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Front. Neurorobot., 15 November 2022
Volume 16 - 2022 |

Editorial: Constructive approach to spatial cognition in intelligent robotics

  • 1College of Information Science and Engineering, Ritsumeikan University, Kyoto, Japan
  • 2Sony Computer Science Laboratories, Tokyo, Japan
  • 3The Whole Brain Architecture Initiative, Tokyo, Japan
  • 4School of Engineering, The University of Tokyo, Tokyo, Japan
  • 5Center for Biosystems Dynamics Research, Institute of Physical and Chemical Research (RIKEN), Osaka, Japan
  • 6Principles of Informatics Research Division, National Institute of Informatics, Tokyo, Japan
  • 7Department of Informatics, The Graduate University for Advanced Studies, SOKENDAI, Tokyo, Japan

1. Introduction

For agents operating in the real world, spatial reasoning and understanding of the spatial properties of the environment are important abilities for executing tasks related to spatial movement (Kostavelis and Gasteratos, 2015; Garg et al., 2020). Agents can perform various tasks by acquiring and utilizing the semantic and linguistic knowledge related to place and object locations. Current research on spatial reasoning and semantic understanding in robots is important for realizing self-localization with uncertainty in the real world and planning with human–robot interactions. It is also closely related to a constructive approach to brain-inspired AI related to spatial cognition represented by the hippocampal formation (Tolman, 1948; O'keefe and Nadel, 1978).

In this Research Topic, we address the interdisciplinary fusion of knowledge of artificial intelligence, robotics, cognitive development, and neuroscience in spatial cognition and spatial reasoning. For example, in the fusion area of natural language processing and computer vision, research on vision-and-language navigation (VLN) has recently been implemented (Anderson et al., 2018; Chen et al., 2021).

However, few studies have applied VLN technology to real-world robots. In the future, a VLN that operates in a real environment will be a necessity. Additionally, in robotics AI, referring to the cognitive and neuroscientific findings of concept formation related to place and spatial language acquisition would be useful. To achieve this, a constructive approach using robots operating in the real world would be effective (Asada et al., 2009; Cangelosi and Schlesinger, 2015; Taniguchi et al., 2019).

This Research Topic was widely assembled from fundamental to applied research, which is related to spatial reasoning using robots and semantic understanding including language interaction and in the fusion area of artificial intelligence, such as machine learning, robotics, and computational neuroscience. These papers contribute to advancing the field on the technical side, for example, semantic mapping, place recognition, and navigation for performing tasks including spatial movement. Additionally, some studies contribute to computational models related to spatial reasoning, such as referring to hippocampal formation and spatial cognitive capabilities. Furthermore, the focus is on contributions to cutting-edge machine learning for use in the above aspects.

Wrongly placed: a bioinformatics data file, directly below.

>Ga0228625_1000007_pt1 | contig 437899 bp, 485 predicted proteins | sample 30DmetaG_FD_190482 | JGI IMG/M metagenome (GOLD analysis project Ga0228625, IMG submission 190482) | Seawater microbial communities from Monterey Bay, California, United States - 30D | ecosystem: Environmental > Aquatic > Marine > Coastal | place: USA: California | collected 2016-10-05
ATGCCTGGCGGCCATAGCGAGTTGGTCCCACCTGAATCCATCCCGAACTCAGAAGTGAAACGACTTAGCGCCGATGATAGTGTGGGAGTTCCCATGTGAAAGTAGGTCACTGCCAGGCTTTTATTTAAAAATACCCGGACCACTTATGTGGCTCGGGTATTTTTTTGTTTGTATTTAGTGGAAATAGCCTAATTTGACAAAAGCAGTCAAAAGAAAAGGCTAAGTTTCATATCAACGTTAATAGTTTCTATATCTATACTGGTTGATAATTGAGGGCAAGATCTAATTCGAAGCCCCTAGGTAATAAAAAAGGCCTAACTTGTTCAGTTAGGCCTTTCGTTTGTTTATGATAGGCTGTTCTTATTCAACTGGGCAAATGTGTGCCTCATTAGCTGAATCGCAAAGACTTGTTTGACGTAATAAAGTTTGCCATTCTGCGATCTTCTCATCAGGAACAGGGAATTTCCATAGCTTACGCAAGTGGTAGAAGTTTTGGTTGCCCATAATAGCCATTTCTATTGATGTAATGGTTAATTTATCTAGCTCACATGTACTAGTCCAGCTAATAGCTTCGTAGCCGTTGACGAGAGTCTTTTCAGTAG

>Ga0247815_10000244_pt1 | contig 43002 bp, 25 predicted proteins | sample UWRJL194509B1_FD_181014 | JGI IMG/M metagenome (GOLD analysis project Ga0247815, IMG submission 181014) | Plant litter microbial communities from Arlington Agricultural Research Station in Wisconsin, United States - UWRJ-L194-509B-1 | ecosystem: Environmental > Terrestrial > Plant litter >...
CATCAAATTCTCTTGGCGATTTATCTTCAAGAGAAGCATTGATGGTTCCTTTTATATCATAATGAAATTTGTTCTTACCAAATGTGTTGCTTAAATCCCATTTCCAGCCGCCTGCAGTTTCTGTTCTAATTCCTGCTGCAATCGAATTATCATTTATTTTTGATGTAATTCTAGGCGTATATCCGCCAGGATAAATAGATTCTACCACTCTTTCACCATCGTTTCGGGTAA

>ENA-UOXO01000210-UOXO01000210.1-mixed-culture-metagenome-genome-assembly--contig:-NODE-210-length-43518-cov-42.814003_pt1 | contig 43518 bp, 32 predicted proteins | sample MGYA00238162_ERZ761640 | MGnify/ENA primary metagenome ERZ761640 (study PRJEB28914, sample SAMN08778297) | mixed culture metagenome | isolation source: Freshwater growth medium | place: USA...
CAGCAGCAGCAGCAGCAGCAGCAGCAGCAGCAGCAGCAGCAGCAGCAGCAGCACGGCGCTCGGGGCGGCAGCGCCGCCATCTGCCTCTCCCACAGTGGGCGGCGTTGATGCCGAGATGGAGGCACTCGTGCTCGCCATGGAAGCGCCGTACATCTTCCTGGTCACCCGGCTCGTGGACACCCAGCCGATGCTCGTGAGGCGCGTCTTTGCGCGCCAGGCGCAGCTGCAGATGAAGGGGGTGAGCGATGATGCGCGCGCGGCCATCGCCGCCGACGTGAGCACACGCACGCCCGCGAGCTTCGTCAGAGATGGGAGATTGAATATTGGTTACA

2. About the Research Topic

We are pleased to present five research articles related to spatial relation learning, spatial concept formation, bio-inspired models, localization, and navigation. In this section, we briefly introduce each paper.

Autonomous mobile robots and self-driving vehicles require accurate and reliable self-localization to handle dynamic environments. Colomer et al. address the problem of visual location awareness using a neuro-cybernetic approach. The proposed method is a biologically-inspired neural network called the log-polar max-Pi (LPMP) model. In particular, the visual–spatial processing associated with the hippocampus and entorhinal cortex is referenced. A mechanism is constructed to integrate information from two parallel pathways, the “what” and “where” pathways of the visual cortex. The localization performance is evaluated in a road environment, demonstrating its usefulness compared to conventional methods.

Grid cells in the medial entorhinal cortex of the mammalian brain are essential for the path integration and representation of the external world (Hafting et al., 2005; McNaughton et al., 2006). However, it has been argued that few models explain the formation of various grid-field structures in recent relevant studies. To fill this gap, Gong and Yu propose an interpretative plane-dependent model of 3D grid cells to represent both 2D and 3D spaces. The proposed method comprises a spatial transformation using 6-DOF motion and a recurrent neural network (RNN) for 3D grid cells. In simulation experiments, a representation similar to that of hexagonal grid cells is reported to be obtained. The results validate the hypothesis that “grid fields gradually lose global but not local order as the refresh interval decreases.”

For agents to perceive and act in a physical space, learning relevant concepts about space and its environment (objects, colors, shapes, etc.) is essential. Lee et al. propose three approaches to enable cognitive agents to learn spatial relations. The proposed approach integrates (i) the learning of language–spatial relations through embodied experience, (ii) the learning of directional relations using large-scale image data, and (iii) the inference of spatial relations using a knowledge base. For learning, an upper-body humanoid robot and a neural network-based model are used. Partial experiments for each component of the proposed approach demonstrate its applicability. The authors present the concept of an integrated architecture, which still needs to be implemented and validated.